It is an established law of nature that gratitude for benefits already received engenders the opportunity for more blessings. The widow’s recognition of what resources she had, no matter how little, turned out to be the catalyst for abundant blessings that attended her confession. It didn’t matter to the prophet how little oil the woman had. It didn’t matter that she was already a celebrated debtor. It didn’t bother him that society would naturally turn down an appeal for loan from a chronic debtor. All he cared for was that this outwardly poor widow had some hidden treasure which she recognized and had acknowledged. He then says to her, “Go, borrow thee vessels abroad of all thy neighbours’ even empty vessels; borrow not a few” (II Kings 4:3). Hard word, you think. But the first approach to obtaining our miracle is gratitude for benefits already received. This involves recognition of spiritual endowments which take various forms with various people. The second step is in humble and implicit obedience to the voice of wisdom. This can come in the form of a good counsel from an expert, a suggestion from a not-too important person by human assessment, or the still small voice. The widow’s response to those rules is most exemplary, for she promptly dispatched her two sons to the task of borrowing empty vessels of all shapes and sizes from apprehensive neighbours. She did not fear that her creditors might lay hands on the boys and kidnap them on account of the debt. She disobeyed traffic rules. She did not question what to do with empty vessels from neighbours, some of whom she had not interacted with for some time since she retired into self solitude. She simply followed orders like a soldier in the infantry division of the army. According to the Scripture, she did not go about gossiping her situation with neighbours or trying to consult other women regarding the prophet’s queer counsel. She simply locked up herself and started filling the empty vessels from the meager supply without any iota of doubt whatsoever. It appears to me that oil was in short supply at that season of the year hence she couldn’t afford more than one small pot, and there were many empty containers in the city.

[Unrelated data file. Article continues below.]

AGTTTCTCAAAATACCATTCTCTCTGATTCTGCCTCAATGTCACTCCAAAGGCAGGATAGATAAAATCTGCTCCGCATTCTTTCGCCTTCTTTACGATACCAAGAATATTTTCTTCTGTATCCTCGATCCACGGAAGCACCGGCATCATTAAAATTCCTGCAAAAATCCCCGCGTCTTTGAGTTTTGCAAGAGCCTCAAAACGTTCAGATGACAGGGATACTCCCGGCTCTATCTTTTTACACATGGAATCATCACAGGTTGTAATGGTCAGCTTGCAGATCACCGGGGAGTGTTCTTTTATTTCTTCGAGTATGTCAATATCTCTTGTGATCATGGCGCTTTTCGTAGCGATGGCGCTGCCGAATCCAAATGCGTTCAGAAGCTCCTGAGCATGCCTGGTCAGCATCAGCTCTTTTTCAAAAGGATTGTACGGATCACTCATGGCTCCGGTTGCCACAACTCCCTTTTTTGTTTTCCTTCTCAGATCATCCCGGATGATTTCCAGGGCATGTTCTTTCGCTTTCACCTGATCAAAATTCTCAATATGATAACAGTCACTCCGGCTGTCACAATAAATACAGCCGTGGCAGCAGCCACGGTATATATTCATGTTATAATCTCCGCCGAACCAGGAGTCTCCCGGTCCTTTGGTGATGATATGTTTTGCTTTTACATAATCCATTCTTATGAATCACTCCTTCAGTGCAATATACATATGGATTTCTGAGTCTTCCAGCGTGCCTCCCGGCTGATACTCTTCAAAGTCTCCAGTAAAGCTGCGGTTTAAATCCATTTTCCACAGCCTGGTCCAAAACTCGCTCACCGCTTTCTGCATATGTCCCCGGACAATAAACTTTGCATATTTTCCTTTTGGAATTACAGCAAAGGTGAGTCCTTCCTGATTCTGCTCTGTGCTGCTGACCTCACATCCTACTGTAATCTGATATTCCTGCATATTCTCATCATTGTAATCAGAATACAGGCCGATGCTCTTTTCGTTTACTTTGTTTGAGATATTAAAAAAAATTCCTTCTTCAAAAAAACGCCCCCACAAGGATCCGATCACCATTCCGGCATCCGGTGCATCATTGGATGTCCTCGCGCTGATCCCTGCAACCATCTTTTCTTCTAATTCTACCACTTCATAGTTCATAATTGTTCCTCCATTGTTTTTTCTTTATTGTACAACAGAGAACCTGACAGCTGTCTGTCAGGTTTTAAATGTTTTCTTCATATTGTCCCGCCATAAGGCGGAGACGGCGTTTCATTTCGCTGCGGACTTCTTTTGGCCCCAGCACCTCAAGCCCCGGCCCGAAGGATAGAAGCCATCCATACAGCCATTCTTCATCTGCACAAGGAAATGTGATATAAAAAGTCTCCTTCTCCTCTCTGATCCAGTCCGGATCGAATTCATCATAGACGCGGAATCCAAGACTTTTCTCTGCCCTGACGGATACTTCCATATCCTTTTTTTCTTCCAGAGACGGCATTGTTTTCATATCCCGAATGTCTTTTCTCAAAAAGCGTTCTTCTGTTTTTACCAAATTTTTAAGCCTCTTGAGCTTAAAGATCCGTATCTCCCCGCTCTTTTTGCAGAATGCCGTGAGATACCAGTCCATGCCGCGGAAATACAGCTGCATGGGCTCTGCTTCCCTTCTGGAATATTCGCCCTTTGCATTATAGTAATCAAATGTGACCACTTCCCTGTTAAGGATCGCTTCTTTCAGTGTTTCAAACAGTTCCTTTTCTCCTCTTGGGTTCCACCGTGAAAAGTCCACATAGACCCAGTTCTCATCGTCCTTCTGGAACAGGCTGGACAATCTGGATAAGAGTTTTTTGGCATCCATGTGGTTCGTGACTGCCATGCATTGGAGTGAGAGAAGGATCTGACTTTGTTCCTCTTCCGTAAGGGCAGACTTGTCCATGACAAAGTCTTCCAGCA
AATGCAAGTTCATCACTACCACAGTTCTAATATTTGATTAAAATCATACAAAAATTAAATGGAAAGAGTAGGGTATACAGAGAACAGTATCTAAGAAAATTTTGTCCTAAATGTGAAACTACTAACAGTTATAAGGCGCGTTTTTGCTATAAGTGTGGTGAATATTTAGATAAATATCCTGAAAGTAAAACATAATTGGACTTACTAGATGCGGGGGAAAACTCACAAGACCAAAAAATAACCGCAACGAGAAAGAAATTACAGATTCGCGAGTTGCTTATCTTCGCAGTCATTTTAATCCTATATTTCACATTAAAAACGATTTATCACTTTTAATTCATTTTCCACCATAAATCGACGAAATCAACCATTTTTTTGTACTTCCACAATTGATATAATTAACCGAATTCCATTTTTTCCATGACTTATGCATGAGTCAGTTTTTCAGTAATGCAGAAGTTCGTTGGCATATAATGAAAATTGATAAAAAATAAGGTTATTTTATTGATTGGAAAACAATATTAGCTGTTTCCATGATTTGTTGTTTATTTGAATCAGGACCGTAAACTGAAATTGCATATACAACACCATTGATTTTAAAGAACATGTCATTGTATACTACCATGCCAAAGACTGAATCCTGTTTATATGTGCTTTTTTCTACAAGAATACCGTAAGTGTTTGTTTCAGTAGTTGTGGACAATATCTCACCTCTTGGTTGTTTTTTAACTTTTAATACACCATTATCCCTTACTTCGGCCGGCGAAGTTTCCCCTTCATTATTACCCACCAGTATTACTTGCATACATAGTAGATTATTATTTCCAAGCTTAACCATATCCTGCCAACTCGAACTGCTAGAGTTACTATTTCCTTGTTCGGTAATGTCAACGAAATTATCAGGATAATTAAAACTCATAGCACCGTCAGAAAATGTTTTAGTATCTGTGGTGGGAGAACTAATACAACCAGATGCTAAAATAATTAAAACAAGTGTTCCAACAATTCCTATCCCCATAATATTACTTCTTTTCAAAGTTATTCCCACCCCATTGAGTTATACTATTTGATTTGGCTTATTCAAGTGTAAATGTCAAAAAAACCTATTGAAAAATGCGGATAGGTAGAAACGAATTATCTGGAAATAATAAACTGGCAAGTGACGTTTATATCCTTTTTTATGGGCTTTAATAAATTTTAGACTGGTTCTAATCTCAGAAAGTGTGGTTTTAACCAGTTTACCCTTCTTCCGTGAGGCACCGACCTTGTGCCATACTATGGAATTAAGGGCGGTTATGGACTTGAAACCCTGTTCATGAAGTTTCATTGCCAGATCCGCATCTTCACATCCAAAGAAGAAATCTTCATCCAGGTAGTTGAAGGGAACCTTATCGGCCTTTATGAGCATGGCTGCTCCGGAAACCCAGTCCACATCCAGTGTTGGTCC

Having exhausted all the empty vessels in the city, the man of God who had stood guard between the woman and the God of abundance now came down from the figurative mountain, gave thanks to the almighty and ordered the ever-grateful widow, “Go, sell the oil, and pay thy debt, and live thou and thy children of the rest (II Kings 4:7(b).